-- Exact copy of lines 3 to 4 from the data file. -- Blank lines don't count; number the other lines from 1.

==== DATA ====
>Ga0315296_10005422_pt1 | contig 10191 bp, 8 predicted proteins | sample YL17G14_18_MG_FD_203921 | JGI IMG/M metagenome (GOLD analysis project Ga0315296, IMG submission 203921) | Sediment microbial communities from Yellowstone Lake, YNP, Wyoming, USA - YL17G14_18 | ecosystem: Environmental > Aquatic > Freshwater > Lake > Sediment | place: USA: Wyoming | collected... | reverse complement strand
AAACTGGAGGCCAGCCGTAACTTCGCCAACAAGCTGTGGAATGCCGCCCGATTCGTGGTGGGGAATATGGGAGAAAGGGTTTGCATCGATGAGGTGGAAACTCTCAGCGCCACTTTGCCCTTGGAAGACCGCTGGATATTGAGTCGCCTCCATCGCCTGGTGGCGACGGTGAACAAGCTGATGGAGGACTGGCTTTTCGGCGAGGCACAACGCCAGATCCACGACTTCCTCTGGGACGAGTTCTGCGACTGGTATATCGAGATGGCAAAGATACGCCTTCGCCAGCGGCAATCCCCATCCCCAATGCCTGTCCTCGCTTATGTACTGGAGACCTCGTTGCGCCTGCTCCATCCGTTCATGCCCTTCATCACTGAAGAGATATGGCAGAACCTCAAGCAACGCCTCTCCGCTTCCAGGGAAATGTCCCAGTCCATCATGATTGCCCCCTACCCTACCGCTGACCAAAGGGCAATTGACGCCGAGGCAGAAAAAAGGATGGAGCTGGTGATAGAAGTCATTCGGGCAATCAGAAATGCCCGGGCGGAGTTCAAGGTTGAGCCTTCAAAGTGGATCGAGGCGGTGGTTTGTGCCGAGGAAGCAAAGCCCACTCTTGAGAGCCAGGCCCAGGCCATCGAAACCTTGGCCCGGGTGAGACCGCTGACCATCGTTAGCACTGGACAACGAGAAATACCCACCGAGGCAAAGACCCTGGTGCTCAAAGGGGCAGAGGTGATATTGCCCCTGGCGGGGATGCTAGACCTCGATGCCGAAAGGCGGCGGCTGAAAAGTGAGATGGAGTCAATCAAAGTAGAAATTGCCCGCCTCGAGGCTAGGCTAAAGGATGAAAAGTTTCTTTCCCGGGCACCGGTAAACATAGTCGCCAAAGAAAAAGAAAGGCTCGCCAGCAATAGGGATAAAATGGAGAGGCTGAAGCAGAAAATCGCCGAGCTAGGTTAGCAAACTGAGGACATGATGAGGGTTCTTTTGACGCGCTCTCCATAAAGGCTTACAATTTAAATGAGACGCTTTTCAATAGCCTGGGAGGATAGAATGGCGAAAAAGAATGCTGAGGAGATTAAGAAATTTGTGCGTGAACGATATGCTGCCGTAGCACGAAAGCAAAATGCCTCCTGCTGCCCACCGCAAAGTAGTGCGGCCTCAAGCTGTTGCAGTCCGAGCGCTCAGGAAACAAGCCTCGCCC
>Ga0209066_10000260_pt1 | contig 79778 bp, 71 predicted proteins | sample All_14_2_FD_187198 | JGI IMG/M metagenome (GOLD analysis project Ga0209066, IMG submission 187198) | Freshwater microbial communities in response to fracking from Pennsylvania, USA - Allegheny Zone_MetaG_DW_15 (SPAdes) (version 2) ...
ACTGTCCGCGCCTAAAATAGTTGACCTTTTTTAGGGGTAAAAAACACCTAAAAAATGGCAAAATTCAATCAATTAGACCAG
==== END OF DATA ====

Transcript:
>Ga0209066_10000260_pt1 | contig 79778 bp, 71 predicted proteins | sample All_14_2_FD_187198 | JGI IMG/M metagenome (GOLD analysis project Ga0209066, IMG submission 187198) | Freshwater microbial communities in response to fracking from Pennsylvania, USA - Allegheny Zone_MetaG_DW_15 (SPAdes) (version 2) ...
ACTGTCCGCGCCTAAAATAGTTGACCTTTTTTAGGGGTAAAAAACACCTAAAAAATGGCAAAATTCAATCAATTAGACCAG